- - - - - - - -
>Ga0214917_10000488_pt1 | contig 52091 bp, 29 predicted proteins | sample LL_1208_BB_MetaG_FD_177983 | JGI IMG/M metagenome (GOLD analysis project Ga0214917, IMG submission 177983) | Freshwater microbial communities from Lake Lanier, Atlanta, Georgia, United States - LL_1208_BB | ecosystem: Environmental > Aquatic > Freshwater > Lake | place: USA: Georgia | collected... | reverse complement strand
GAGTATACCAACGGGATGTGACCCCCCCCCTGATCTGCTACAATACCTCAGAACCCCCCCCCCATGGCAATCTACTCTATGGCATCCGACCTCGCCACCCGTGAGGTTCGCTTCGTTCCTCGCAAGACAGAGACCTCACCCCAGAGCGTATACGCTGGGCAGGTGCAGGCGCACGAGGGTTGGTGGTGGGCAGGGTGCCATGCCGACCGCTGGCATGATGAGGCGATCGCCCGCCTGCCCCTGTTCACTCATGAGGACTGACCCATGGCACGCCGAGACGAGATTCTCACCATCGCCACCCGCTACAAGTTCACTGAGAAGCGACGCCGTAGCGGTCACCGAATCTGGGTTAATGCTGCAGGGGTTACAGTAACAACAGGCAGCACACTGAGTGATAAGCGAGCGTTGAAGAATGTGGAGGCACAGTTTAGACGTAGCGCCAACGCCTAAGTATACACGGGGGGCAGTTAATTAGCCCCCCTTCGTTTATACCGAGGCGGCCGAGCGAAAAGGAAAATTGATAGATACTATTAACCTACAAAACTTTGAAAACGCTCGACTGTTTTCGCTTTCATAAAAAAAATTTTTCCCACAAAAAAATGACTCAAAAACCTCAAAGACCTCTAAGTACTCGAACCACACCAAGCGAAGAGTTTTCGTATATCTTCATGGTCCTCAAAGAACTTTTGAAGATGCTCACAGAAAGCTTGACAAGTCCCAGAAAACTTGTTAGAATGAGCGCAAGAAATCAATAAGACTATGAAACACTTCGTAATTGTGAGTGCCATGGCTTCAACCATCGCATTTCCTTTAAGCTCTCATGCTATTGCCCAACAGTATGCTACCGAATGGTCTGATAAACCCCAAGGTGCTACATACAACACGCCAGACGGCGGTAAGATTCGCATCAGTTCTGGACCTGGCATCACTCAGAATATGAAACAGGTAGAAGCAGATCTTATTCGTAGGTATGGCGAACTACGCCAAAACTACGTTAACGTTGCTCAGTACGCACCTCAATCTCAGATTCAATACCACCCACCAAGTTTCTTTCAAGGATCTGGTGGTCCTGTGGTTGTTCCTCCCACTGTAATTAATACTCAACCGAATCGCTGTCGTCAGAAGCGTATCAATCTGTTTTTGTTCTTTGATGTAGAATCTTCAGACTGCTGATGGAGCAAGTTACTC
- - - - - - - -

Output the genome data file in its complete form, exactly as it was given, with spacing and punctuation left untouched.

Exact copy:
>Ga0214917_10000488_pt1 | contig 52091 bp, 29 predicted proteins | sample LL_1208_BB_MetaG_FD_177983 | JGI IMG/M metagenome (GOLD analysis project Ga0214917, IMG submission 177983) | Freshwater microbial communities from Lake Lanier, Atlanta, Georgia, United States - LL_1208_BB | ecosystem: Environmental > Aquatic > Freshwater > Lake | place: USA: Georgia | collected... | reverse complement strand
GAGTATACCAACGGGATGTGACCCCCCCCCTGATCTGCTACAATACCTCAGAACCCCCCCCCCATGGCAATCTACTCTATGGCATCCGACCTCGCCACCCGTGAGGTTCGCTTCGTTCCTCGCAAGACAGAGACCTCACCCCAGAGCGTATACGCTGGGCAGGTGCAGGCGCACGAGGGTTGGTGGTGGGCAGGGTGCCATGCCGACCGCTGGCATGATGAGGCGATCGCCCGCCTGCCCCTGTTCACTCATGAGGACTGACCCATGGCACGCCGAGACGAGATTCTCACCATCGCCACCCGCTACAAGTTCACTGAGAAGCGACGCCGTAGCGGTCACCGAATCTGGGTTAATGCTGCAGGGGTTACAGTAACAACAGGCAGCACACTGAGTGATAAGCGAGCGTTGAAGAATGTGGAGGCACAGTTTAGACGTAGCGCCAACGCCTAAGTATACACGGGGGGCAGTTAATTAGCCCCCCTTCGTTTATACCGAGGCGGCCGAGCGAAAAGGAAAATTGATAGATACTATTAACCTACAAAACTTTGAAAACGCTCGACTGTTTTCGCTTTCATAAAAAAAATTTTTCCCACAAAAAAATGACTCAAAAACCTCAAAGACCTCTAAGTACTCGAACCACACCAAGCGAAGAGTTTTCGTATATCTTCATGGTCCTCAAAGAACTTTTGAAGATGCTCACAGAAAGCTTGACAAGTCCCAGAAAACTTGTTAGAATGAGCGCAAGAAATCAATAAGACTATGAAACACTTCGTAATTGTGAGTGCCATGGCTTCAACCATCGCATTTCCTTTAAGCTCTCATGCTATTGCCCAACAGTATGCTACCGAATGGTCTGATAAACCCCAAGGTGCTACATACAACACGCCAGACGGCGGTAAGATTCGCATCAGTTCTGGACCTGGCATCACTCAGAATATGAAACAGGTAGAAGCAGATCTTATTCGTAGGTATGGCGAACTACGCCAAAACTACGTTAACGTTGCTCAGTACGCACCTCAATCTCAGATTCAATACCACCCACCAAGTTTCTTTCAAGGATCTGGTGGTCCTGTGGTTGTTCCTCCCACTGTAATTAATACTCAACCGAATCGCTGTCGTCAGAAGCGTATCAATCTGTTTTTGTTCTTTGATGTAGAATCTTCAGACTGCTGATGGAGCAAGTTACTC